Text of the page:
Maullinia prevalence on bull kelp hosts has been found to vary with latitude and the associated environmental parameters (Blake et al. 2017). Infection prevalence increased towards higher latitudes in both Chile and Australia, which could be due to increased population density in southern parts of Durvillaea’s range, or it could be that the Maullinia pathogen is more prevalent in colder waters (Blake et al. 2017), which may mean that increased temperatures could counteract the virulence of this pathogen (Blake et al. 2017). However this could be offset by physiological stresses caused by higher temperatures increasing organisms’ susceptibility to disease (Case et al. 2011; Campbell et al. 2011; Beattie et al. 2018; Thomsen et al. 2019). Predicting how environmental change will affect the prevalence and impacts of Maullinia on Durvillaea is, therefore, currently difficult. Durvillaea species comprise a large proportion of the macroalgae biomass in coastal ecosystems in New Zealand (Thomsen et al. 2019; Hay 2020) and it would be devastating for nearshore marine communities if a disease outbreak were to significantly reduce the biomass of these species (Taylor and Schiel 2005; Jaramillo et al. 2006; Dufour et al. 2012; Murúa et al. 2017). Previous mortality events of Durvillaea have led to the increased spread of the highly invasive kelp Undaria pinnatifida (Thomsen et al. 2019), and the replacement of Durvillaea with this species would change the character and functioning of the ecosystem (Stuart 2004; Russell et al. 2008).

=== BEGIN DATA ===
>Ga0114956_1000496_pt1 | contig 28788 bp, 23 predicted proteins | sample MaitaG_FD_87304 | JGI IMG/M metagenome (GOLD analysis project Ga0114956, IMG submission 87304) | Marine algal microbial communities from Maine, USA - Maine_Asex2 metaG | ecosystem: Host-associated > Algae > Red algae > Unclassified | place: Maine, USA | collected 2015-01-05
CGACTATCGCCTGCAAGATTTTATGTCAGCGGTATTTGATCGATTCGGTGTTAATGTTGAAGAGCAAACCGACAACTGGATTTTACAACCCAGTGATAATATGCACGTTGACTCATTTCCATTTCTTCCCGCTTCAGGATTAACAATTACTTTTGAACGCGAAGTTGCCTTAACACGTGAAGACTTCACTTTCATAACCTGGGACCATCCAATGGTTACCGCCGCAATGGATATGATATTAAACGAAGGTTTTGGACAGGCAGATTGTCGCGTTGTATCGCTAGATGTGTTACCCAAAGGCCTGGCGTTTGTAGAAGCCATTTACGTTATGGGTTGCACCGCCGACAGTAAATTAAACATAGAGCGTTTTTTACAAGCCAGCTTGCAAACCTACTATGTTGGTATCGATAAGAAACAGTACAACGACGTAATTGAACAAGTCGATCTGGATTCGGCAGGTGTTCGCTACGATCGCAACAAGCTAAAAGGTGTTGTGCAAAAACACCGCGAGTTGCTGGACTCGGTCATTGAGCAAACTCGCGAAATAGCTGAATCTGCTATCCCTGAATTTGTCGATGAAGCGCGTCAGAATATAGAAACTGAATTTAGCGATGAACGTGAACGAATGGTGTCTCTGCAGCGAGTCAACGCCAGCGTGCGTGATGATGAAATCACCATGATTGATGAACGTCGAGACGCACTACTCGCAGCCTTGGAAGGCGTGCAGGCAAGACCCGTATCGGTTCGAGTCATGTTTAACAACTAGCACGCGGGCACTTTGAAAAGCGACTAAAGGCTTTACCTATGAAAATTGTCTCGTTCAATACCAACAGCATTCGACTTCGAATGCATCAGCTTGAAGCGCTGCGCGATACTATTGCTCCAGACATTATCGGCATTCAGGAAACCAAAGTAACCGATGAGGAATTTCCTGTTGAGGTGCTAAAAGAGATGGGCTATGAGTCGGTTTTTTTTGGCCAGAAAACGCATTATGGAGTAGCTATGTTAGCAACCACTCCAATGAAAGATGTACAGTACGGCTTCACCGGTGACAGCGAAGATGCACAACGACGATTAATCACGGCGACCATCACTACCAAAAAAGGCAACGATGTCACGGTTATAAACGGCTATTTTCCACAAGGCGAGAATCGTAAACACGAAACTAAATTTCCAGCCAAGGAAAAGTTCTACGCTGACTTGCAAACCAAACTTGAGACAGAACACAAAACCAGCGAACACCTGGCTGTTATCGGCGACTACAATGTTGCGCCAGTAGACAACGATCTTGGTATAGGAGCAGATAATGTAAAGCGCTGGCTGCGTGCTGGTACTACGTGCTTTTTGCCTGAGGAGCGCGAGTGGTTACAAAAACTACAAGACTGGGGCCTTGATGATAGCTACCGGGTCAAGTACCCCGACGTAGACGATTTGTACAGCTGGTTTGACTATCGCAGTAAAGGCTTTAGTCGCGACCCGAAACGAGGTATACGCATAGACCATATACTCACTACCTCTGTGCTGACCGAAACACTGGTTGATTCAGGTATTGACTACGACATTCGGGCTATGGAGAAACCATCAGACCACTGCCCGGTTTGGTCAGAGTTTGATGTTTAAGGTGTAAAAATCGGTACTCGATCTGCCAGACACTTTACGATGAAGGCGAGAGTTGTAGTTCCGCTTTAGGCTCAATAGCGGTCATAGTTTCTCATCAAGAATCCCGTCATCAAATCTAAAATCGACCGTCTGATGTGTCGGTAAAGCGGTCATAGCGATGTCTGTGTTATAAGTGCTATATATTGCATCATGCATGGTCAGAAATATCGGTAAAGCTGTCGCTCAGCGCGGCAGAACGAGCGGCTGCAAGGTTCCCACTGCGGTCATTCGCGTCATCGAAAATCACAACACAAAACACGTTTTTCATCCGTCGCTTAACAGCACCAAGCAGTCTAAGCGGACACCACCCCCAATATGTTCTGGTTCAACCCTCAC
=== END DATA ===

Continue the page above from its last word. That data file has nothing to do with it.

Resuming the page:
Understanding the controls of pathogen distributions is essential for monitoring and managing future disease outbreaks. Further assessment of macroalgal populations in New Zealand and elsewhere will be important to determine the virulence and potential risks this pathogen poses for coastal communities.